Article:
PI: What are some things you need to work on and improve?
QM: I had to work on keeping my [shooting] hand all the way up. So, before when I would shoot, I would snatch my hand back. And then my trainer was like ‘when you do that, you take away from your shot so keep your hand up.’ And I used to drop my guide hand. When you see some players when they shoot, they drop their guide hand. So I had to work on keeping both my hands up and holding my follow through. And I’ve been working on that over the summer and it’s been working for me.
PI: Who do you train with?
QM: I train with Jerry Powell. He’s an NBA trainer who trains LeBron James, Paul George, Kevin Durant, players in college, he trains a lot of pros. I didn’t really get to train with him over the summer because of coronavirus but I went down south and trained with a trainer, he trains pros too, in the South Carolina area, so it was good work too.
PI: Did you work with other players, too?
QM: It depends, most of the times when I would be down there it would be me by myself. But when I was with Jerry it would be me and Jonathan Kuminga, we would always work out together.
PI: This will be your second year with Woodstock Academy — how was year one?
QM: The first year was kind of rough in the beginning, because I didn’t understand what Coach Jacque [Rivera] wanted me to do. It was kind of weird how he wanted me to play so I had to adjust to him, and then once I adjusted it was fine and we had our little talks. He would tell me what he wanted me to do and I understood my role more and it was better for me.
PI: How has it been playing for Coach Rivera?
QM: Playing for him, he wants you to do your job. He doesn’t want you to do anything that you’re not supposed to do, or that he doesn’t think you can do. He wants you to do what he wants you to do. So, if you go out and do your job, you’ll be successful. His job for me is play defense, score and get others involved. If I don’t do that, you don’t play, so do what you got to do and you’ll be fine.
PI: What are your expectations for year two?
QM: Year two Coach Jacque told me I have more of a scoring load this year. Last year, I could score, but we also had other players where I didn’t have to do too much scoring. So, he told me he needs me to lock in offensively and defensively every play and be engaged and be ready to score almost every possession.
PI: How has this year been different with COVID-19 and what have you done to face that challenge?
QM: I felt like it has kind of hindered some people. It hindered me in the beginning because I wasn’t doing anything, I was just in the house, chilling. But once you do your test and you get your negative and you’re able to go outside and have a little bit of freedom, I feel like it helped me because I was able to work out more and stuff like that.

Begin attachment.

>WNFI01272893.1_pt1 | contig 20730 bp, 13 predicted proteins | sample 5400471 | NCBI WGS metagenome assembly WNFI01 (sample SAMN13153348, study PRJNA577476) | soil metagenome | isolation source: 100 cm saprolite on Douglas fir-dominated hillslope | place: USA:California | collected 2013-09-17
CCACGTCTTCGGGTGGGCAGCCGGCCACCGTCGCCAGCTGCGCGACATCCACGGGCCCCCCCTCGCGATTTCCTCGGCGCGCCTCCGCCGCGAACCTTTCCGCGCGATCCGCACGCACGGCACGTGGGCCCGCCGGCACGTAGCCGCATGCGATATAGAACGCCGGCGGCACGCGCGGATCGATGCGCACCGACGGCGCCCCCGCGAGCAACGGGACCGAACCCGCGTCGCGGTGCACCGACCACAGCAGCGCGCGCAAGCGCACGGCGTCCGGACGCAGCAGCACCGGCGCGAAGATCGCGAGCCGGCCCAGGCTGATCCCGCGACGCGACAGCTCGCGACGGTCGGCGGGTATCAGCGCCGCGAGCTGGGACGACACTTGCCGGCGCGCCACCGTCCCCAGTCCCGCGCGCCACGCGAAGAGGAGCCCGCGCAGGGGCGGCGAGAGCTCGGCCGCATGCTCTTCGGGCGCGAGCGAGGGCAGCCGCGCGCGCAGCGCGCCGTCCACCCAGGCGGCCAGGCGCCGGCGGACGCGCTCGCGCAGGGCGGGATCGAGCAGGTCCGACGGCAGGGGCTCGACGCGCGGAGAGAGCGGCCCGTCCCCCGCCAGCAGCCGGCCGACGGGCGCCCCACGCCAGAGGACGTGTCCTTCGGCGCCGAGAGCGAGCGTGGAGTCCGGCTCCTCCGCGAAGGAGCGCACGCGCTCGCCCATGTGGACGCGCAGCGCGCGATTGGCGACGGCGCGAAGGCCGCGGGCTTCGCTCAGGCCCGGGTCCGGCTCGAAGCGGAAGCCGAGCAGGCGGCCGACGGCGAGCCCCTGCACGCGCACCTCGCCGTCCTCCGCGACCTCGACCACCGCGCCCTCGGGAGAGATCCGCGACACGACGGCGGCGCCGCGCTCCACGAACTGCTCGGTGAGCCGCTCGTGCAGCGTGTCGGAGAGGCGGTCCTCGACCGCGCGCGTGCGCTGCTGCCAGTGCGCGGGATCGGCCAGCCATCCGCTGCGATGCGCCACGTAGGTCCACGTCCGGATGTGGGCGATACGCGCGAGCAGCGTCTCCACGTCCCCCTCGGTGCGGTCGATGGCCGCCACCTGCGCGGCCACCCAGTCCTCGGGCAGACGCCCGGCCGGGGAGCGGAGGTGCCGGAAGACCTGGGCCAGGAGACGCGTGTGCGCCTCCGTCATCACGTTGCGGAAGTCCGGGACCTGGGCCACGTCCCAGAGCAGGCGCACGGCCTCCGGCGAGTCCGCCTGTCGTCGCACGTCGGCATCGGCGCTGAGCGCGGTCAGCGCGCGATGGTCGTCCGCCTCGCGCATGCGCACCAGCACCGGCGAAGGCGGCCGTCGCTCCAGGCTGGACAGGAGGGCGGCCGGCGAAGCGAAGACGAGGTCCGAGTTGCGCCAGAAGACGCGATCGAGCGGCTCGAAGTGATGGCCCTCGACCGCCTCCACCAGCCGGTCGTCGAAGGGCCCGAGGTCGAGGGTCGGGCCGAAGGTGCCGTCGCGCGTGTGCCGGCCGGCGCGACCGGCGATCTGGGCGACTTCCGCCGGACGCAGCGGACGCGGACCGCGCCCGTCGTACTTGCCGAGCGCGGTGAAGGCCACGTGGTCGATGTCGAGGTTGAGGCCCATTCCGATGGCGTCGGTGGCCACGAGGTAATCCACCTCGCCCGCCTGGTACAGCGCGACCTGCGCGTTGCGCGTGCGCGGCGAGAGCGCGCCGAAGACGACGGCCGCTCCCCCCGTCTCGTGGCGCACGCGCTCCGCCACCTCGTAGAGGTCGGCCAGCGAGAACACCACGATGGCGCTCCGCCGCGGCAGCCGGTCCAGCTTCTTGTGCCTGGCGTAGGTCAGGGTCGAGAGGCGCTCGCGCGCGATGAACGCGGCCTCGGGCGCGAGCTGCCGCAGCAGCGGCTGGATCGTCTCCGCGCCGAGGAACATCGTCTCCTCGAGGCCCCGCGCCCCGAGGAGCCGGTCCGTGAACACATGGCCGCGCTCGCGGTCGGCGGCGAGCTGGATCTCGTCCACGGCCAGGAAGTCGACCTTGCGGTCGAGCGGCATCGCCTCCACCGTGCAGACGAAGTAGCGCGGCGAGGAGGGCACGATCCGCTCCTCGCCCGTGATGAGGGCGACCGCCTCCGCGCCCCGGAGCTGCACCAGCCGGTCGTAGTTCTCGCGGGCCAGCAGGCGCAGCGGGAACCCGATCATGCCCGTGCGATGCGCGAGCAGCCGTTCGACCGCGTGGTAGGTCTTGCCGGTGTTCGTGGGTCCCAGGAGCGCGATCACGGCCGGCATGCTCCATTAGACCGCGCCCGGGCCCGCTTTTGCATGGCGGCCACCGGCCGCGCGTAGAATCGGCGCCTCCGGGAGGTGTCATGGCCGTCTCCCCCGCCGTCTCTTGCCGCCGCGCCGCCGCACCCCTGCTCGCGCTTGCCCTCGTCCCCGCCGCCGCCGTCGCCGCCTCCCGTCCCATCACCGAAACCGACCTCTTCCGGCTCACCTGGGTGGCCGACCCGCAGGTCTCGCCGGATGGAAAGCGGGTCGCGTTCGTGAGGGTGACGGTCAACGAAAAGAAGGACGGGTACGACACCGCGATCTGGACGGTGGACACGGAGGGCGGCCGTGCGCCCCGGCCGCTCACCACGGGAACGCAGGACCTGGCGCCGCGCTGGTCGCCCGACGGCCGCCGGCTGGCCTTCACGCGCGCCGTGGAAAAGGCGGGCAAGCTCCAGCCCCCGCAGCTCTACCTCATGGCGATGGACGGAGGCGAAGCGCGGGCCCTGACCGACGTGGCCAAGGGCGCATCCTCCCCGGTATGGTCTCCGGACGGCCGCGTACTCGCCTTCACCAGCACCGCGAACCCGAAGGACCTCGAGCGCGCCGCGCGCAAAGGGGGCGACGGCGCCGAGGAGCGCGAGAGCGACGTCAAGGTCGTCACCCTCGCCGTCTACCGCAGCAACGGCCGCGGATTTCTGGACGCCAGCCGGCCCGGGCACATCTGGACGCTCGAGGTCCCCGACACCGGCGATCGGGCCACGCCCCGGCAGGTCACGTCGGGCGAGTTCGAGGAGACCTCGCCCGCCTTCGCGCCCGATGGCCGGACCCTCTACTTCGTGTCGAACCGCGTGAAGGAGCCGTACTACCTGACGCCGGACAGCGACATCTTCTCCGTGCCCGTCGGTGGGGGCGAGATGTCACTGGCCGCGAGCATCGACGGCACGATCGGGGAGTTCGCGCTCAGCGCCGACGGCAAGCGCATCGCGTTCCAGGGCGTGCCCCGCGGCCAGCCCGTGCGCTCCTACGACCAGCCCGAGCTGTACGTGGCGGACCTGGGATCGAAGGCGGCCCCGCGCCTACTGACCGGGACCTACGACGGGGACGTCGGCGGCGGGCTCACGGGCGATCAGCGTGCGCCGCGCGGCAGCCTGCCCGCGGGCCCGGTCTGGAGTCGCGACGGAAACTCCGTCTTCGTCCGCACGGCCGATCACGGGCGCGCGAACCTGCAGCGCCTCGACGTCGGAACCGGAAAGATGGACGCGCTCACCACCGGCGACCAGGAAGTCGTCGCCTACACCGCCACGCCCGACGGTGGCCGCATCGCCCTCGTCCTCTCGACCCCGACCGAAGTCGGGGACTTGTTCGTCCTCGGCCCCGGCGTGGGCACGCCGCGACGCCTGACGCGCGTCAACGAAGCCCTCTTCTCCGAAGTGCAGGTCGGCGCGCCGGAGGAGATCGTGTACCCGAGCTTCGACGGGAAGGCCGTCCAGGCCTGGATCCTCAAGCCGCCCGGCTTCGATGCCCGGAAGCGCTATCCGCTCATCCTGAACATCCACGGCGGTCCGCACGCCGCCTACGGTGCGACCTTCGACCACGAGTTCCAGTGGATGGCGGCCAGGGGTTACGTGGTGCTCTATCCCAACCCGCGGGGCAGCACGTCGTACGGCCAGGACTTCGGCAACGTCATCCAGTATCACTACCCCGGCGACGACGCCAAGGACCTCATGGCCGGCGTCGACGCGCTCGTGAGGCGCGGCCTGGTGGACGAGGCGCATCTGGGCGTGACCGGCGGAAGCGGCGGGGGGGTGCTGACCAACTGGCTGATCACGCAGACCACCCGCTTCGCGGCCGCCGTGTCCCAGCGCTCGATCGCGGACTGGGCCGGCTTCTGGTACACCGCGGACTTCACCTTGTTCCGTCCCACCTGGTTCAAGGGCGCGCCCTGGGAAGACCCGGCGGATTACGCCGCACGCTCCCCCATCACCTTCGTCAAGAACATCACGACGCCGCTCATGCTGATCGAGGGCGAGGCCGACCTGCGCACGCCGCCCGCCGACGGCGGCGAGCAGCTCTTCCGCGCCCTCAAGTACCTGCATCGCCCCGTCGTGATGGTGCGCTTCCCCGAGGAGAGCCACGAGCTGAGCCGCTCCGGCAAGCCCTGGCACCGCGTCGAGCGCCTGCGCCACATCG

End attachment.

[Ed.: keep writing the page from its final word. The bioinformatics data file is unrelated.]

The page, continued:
PI: What do you miss most from the normal world?
QM: What I miss most is the outside games. Because I was just in the house and everybody just bored, but we all know each other. So, everybody just in the house, on the game, not really doing anything. So, I miss playing outside the most.
PI: Any story behind you wearing #14?
QM: No, I just came to school late and Coach Jacque was like ‘you got to take this number for this year.’
PI: So, is there a number change for this year?
QM: Yeah #3. I just like how #3 looks on me, honestly. Whenever I wear #3 I feel like I play good.
PI: How has the recruiting process been for you?
QM: It’s been good, it’s been increasing more over time because like I said I was hurt so coaches was like ‘did he just disappear off the face of the Earth, where he go?’ So, they didn’t know until like last year and this year. Then everybody started calling Coach Jacque more, calling my dad and the phone’s been buzzing.
PI: What schools have been interested in you up to this point?
QM: Nebraska, UConn, Auburn, St. John’s, Seton Hall, a couple more.
PI: What are you looking for in a school before you commit?
QM: I’m looking for myself to be able to play my game and just be comfortable in my skin. And the coach to help me grow in certain aspects of my game.
PI: What specifically are you looking to improve?
QM: I would say shot selection and being more poised. I worked on that over the summer, I used to always try to go fast. But just working on being under control, pick and roll and just play out of the pick and roll because that’s really how the NBA is. Just want to be in those situations and help me develop.
PI: Do you watch more college or NBA basketball?
QM: A lot of both. I feel like you can learn a lot from the college game and the NBA game. But mostly the NBA game because that’s where you want to end up, as your main goal if you’re playing basketball, everybody playing wants to play in the NBA. I watch a lot of NBA basketball too.
PI: What are some things you try to take away when you watch a game?
QM: I try to see how the lead guards use pick and rolls, how they communicate and how they don’t take as many dribbles to score.
PI: Is there anyone who you would compare your game to?
QM: I try to model my game after Bradley Beal and Ja Morant. Even though I’m not as athletic as Ja Morant, it’s his craftiness, how he gets into the cracks and just finds ways to score and pass the ball.
PI: Who’s your basketball GOAT?
QM: My basketball GOAT is Michael Jordan.
PI: Why MJ?